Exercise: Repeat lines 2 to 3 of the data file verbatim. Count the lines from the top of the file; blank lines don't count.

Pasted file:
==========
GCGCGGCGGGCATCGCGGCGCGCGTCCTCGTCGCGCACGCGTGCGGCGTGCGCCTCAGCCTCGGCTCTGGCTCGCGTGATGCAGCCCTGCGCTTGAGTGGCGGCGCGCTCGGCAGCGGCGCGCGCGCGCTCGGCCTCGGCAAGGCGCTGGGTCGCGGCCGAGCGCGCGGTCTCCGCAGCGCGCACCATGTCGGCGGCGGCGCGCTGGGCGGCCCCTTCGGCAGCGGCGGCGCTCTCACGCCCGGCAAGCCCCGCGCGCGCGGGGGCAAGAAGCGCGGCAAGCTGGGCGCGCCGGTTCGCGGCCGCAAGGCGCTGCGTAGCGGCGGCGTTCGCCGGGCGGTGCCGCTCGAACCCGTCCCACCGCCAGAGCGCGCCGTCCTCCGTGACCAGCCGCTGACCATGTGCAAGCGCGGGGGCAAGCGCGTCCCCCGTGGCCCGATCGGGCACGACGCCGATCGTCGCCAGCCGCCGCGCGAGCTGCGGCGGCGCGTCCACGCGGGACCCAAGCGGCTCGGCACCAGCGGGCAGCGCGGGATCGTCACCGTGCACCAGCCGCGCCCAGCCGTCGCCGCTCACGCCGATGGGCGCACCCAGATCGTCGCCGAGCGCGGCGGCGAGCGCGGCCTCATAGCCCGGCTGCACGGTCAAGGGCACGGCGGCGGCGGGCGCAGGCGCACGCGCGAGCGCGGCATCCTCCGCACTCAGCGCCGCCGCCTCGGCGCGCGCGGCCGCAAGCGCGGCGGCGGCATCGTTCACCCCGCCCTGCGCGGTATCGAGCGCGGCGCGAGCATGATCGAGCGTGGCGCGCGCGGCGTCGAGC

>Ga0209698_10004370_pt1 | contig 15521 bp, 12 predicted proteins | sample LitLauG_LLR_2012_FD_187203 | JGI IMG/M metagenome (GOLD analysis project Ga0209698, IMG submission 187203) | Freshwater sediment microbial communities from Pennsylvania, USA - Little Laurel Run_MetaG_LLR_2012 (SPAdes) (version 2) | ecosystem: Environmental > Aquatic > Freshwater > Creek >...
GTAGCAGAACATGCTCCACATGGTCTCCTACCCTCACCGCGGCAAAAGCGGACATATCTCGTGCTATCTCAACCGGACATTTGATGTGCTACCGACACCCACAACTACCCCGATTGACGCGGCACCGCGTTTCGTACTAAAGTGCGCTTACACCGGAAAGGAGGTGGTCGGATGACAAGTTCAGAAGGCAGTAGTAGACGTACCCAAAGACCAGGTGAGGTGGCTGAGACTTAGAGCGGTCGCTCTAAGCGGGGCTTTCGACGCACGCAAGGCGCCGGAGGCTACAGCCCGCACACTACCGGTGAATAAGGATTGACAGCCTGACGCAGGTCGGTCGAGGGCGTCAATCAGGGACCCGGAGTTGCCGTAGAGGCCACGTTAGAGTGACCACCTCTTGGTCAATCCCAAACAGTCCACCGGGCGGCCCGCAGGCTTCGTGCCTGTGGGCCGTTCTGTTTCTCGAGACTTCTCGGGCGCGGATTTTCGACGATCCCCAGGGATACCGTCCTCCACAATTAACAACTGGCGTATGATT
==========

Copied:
>Ga0209698_10004370_pt1 | contig 15521 bp, 12 predicted proteins | sample LitLauG_LLR_2012_FD_187203 | JGI IMG/M metagenome (GOLD analysis project Ga0209698, IMG submission 187203) | Freshwater sediment microbial communities from Pennsylvania, USA - Little Laurel Run_MetaG_LLR_2012 (SPAdes) (version 2) | ecosystem: Environmental > Aquatic > Freshwater > Creek >...
GTAGCAGAACATGCTCCACATGGTCTCCTACCCTCACCGCGGCAAAAGCGGACATATCTCGTGCTATCTCAACCGGACATTTGATGTGCTACCGACACCCACAACTACCCCGATTGACGCGGCACCGCGTTTCGTACTAAAGTGCGCTTACACCGGAAAGGAGGTGGTCGGATGACAAGTTCAGAAGGCAGTAGTAGACGTACCCAAAGACCAGGTGAGGTGGCTGAGACTTAGAGCGGTCGCTCTAAGCGGGGCTTTCGACGCACGCAAGGCGCCGGAGGCTACAGCCCGCACACTACCGGTGAATAAGGATTGACAGCCTGACGCAGGTCGGTCGAGGGCGTCAATCAGGGACCCGGAGTTGCCGTAGAGGCCACGTTAGAGTGACCACCTCTTGGTCAATCCCAAACAGTCCACCGGGCGGCCCGCAGGCTTCGTGCCTGTGGGCCGTTCTGTTTCTCGAGACTTCTCGGGCGCGGATTTTCGACGATCCCCAGGGATACCGTCCTCCACAATTAACAACTGGCGTATGATT